In the arena of sales tax collection, the elimination of borders to trade presents several concepts that you should fully understand:
- Nexus: This refers to the connection a company has with a state. Nexus is the legal connection that empowers a state to demand collection and remittance of a business sales tax. If your clients have business, service personnel or even contractors in more than one state, nexus laws affect them.
- Destination-based local tax versus an origin-based local tax. If a sale is taxable, you must determine which jurisdiction is imposing the tax so you can apply the correct rate, which means you must understand the distinction between origin- and destination-based sourcing rules. In origin-based states, any transactions originating and terminating within the state are sourced to the origin jurisdiction, so the sale is subject to the local tax rate imposed by the jurisdiction where the sale originated — either a retail or ship-from location. Transactions crossing state boundaries are usually sourced to the “destination” regardless of the state’s sourcing rule.
- Streamlined Sales and Use Tax Agreement (SSUTA). The Agreement minimizes costs and administrative burdens on retailers that collect sales tax, particularly those operating in multiple states. The SSUTA encourages “remote sellers” selling over the Internet and by mail order to collect tax on sales to customers living in the streamlined states, and levels the playing field so that local “brick-and-mortar” stores and remote sellers operate under the same rules. To date, 24 states conform to the SSUTA.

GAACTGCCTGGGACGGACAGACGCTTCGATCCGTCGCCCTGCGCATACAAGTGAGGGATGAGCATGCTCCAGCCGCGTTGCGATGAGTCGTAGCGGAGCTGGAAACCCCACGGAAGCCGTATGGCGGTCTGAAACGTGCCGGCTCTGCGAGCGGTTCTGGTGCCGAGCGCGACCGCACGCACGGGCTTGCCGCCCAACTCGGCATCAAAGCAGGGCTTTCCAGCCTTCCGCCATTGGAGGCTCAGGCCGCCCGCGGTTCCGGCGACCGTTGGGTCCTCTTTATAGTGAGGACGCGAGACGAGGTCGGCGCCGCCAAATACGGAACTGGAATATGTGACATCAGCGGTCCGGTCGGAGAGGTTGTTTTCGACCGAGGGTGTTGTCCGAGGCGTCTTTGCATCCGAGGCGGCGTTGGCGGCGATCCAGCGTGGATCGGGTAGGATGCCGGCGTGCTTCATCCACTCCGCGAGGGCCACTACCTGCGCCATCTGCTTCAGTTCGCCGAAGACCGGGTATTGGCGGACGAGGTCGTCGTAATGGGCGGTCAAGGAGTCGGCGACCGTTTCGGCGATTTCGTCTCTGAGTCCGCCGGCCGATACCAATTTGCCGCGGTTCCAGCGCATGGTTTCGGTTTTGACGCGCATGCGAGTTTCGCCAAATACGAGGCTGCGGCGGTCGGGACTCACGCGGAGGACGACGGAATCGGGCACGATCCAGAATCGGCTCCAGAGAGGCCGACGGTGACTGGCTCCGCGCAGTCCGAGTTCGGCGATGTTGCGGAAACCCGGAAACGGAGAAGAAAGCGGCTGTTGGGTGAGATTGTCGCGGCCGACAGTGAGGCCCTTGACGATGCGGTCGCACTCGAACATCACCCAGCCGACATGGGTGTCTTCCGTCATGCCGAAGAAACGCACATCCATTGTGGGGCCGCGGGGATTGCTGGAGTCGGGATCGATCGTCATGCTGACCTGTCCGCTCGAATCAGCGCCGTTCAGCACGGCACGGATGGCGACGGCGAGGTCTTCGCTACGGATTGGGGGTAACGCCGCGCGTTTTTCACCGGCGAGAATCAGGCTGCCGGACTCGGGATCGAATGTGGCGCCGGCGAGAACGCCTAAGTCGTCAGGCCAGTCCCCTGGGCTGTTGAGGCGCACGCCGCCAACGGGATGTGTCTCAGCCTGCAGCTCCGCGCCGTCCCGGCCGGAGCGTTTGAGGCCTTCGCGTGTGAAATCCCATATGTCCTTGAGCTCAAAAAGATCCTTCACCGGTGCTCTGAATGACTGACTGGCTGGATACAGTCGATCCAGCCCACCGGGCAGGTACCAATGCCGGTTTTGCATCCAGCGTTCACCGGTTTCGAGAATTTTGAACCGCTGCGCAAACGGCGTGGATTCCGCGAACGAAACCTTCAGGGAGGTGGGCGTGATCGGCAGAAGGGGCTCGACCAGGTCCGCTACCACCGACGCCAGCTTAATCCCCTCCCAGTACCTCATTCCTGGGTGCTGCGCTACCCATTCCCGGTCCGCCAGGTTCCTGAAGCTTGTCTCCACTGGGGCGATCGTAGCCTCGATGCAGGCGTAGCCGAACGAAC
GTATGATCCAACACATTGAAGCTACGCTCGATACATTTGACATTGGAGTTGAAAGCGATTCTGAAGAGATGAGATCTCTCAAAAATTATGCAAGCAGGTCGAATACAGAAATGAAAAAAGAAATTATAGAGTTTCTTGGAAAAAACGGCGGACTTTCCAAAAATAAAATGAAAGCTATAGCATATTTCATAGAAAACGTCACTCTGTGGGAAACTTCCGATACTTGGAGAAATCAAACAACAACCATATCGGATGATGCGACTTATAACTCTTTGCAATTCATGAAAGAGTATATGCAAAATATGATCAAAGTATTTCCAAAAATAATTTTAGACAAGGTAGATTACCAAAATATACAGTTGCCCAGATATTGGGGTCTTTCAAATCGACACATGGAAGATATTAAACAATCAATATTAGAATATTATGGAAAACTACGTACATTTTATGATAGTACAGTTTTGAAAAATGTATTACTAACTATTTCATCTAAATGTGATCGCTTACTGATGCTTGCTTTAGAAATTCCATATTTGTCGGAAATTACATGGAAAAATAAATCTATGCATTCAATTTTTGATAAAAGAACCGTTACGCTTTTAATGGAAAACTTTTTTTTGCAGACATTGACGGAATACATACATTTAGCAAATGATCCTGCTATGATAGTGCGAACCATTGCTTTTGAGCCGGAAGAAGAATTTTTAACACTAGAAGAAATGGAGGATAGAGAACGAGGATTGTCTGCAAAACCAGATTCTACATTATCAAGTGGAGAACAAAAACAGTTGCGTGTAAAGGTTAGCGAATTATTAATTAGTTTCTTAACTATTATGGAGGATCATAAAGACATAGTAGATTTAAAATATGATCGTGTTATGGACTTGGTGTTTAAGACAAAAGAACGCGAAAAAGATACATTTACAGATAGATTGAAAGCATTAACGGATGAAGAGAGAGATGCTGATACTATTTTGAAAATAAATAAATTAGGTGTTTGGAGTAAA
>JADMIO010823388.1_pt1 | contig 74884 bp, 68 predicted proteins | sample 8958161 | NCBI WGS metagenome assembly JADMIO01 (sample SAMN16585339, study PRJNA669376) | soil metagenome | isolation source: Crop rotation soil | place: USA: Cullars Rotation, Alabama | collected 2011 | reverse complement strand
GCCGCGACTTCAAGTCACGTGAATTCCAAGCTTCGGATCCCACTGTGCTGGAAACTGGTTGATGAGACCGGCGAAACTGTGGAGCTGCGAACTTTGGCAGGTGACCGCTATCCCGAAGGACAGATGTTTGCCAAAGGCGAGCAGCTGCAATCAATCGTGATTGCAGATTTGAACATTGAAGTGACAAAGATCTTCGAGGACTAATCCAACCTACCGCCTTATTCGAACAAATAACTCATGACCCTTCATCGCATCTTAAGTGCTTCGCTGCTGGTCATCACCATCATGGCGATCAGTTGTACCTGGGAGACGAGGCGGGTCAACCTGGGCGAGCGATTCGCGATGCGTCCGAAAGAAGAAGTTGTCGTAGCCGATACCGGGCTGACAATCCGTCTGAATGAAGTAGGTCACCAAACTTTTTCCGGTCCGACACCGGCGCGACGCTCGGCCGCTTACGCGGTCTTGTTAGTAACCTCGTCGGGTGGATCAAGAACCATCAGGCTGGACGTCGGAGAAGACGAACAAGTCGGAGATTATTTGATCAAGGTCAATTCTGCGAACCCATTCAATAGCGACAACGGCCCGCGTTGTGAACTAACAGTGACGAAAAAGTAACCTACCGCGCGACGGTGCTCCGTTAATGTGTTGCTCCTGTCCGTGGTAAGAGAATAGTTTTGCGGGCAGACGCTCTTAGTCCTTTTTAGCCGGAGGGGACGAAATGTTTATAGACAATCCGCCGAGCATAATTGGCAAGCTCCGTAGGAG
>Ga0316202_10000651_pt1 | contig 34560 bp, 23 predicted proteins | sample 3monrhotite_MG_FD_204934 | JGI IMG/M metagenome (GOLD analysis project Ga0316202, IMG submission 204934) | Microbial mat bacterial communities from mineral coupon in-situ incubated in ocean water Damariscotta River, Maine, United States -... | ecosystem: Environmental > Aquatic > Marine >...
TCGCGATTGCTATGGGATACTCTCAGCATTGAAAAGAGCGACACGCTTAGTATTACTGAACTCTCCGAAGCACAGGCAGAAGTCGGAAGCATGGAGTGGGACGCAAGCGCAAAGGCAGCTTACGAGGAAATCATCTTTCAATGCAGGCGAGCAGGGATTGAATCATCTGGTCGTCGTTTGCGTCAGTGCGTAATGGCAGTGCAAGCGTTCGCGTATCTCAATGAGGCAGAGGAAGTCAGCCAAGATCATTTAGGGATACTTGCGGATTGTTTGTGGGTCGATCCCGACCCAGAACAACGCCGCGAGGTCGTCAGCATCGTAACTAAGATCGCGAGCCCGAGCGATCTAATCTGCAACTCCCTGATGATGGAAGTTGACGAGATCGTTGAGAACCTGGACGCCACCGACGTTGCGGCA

Recently, states have developed and tested legal theories in order to push the boundaries of nexus and compel sales tax collection and remittance. Some have met with success and some have not.
Nexus and Your Client’s Business
If you have clients who sell over the Internet, then you will want to know about the “Amazon Law,” an affiliate nexus concept currently being pushed by several states. The Amazon Law opens the door for states to require sales tax collection in situations where a company has only limited commercial activities within a state.
As Internet marketing becomes more complex and intertwined, there will only be more opportunities for otherwise remote activities to trigger sales tax nexus in a given state. Keep in mind these laws are directed at Internet-based vendors that use affiliate advertisements. The courts ruled in the case of Amazon that if an ad appears on web pages based on servers in New York State, Amazon’s lack of control over the web page owners does not prevent the state from enforcing collection on the Internet vendor.